Music is an ‘abstract machine’ that can construct new forms of reality (Deleuze & Guattari, 1988). Music either as a collective space to negotiate identity (Byrd, 2014), or a platform to resist the dominant regimes (Saada-Ophir, 2006), or a liminal space to fill gaps between ideals and realities (Stokes, 1998), is a “memory bank” for decoding people’s stories (Chatwin, 1987, p. 120). This study unfolds narratives of war, displacement, and migration induced by Syrian Civil War through analyzing the songs of Ayham Ahmad, a Palestinian-Syrian musician, composer, and activist who fled the war in Syria. Focusing on Ayham’s songs and musical life from Syria to Germany and applying narrative inquiry for representing the second-hand data from social media, the purpose of this study is to unpack the ways Syrian civil war has formed Ayham’s music and how he has used his songs as a means of activism. This research contextualizes the songs and connects them to Ayham's experience of life in war and as a refugee in Germany. The findings suggest the significance of music for being politically active and creating productive spaces for refugees or those who are living under precarious situation caused by war or conflicts.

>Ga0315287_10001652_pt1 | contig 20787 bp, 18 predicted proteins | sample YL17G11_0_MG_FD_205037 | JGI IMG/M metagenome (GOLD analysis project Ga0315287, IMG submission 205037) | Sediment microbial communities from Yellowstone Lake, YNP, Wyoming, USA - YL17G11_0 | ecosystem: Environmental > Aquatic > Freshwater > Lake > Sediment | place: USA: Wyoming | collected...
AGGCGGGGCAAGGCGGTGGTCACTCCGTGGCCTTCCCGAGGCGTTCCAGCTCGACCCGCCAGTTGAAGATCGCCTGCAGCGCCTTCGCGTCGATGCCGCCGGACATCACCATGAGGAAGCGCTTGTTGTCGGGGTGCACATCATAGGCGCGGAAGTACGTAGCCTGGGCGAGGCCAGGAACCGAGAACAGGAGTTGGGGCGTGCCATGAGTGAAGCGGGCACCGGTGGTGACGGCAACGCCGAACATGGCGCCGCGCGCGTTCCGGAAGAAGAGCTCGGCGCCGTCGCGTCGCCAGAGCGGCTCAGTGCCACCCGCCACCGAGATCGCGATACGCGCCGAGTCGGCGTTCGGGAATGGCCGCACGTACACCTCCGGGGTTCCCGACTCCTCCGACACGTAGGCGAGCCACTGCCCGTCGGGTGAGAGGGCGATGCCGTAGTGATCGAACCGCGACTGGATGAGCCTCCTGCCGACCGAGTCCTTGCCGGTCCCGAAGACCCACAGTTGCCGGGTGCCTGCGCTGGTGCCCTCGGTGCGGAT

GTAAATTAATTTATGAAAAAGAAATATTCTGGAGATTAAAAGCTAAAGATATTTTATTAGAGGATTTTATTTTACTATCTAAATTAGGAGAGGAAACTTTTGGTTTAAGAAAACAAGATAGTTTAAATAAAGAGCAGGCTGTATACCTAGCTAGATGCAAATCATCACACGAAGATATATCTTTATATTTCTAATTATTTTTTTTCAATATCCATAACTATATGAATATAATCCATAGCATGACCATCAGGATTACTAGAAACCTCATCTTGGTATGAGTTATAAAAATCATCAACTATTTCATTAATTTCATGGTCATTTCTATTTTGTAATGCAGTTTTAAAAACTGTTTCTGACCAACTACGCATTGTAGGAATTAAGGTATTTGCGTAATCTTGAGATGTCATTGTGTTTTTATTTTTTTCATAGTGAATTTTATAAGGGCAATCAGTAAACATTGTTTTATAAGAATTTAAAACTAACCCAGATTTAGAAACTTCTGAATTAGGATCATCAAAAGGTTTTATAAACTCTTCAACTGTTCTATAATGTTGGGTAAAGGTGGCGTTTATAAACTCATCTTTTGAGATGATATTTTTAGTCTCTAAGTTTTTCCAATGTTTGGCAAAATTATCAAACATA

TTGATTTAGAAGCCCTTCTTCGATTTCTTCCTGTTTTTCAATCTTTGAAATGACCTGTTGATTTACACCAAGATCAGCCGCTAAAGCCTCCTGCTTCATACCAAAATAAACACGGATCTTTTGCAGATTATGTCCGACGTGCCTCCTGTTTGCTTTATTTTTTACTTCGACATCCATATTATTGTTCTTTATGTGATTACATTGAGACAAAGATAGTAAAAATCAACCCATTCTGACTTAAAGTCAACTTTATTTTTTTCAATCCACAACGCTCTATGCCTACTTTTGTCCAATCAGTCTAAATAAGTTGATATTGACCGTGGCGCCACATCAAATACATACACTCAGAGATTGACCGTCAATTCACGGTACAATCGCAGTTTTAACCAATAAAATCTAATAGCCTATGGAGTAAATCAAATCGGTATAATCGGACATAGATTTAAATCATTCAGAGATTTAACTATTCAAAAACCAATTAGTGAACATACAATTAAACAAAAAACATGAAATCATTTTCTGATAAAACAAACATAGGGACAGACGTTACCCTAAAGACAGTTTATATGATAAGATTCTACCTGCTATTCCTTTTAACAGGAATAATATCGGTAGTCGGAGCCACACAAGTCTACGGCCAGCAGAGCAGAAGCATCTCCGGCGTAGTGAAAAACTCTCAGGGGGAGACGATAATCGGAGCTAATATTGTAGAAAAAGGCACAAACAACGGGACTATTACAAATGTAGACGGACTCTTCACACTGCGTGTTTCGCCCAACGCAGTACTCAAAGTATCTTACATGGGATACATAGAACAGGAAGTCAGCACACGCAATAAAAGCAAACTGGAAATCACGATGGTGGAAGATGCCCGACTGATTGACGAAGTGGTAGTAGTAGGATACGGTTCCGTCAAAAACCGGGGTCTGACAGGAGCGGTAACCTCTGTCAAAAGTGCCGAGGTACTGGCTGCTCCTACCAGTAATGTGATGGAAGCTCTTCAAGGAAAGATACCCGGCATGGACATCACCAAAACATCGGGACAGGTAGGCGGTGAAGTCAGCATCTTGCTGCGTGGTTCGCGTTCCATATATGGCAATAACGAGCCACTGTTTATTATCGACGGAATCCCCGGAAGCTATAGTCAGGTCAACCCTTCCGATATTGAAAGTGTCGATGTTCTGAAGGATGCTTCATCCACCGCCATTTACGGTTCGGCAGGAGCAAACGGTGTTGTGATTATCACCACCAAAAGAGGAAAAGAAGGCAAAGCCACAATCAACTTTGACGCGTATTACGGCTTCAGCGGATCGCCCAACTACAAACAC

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- Saada-Ophir, G. (2006). Borderland Pop: Arab Jewish musicians and the politics of performance. Cultural Anthropology 21(2), 205–233.
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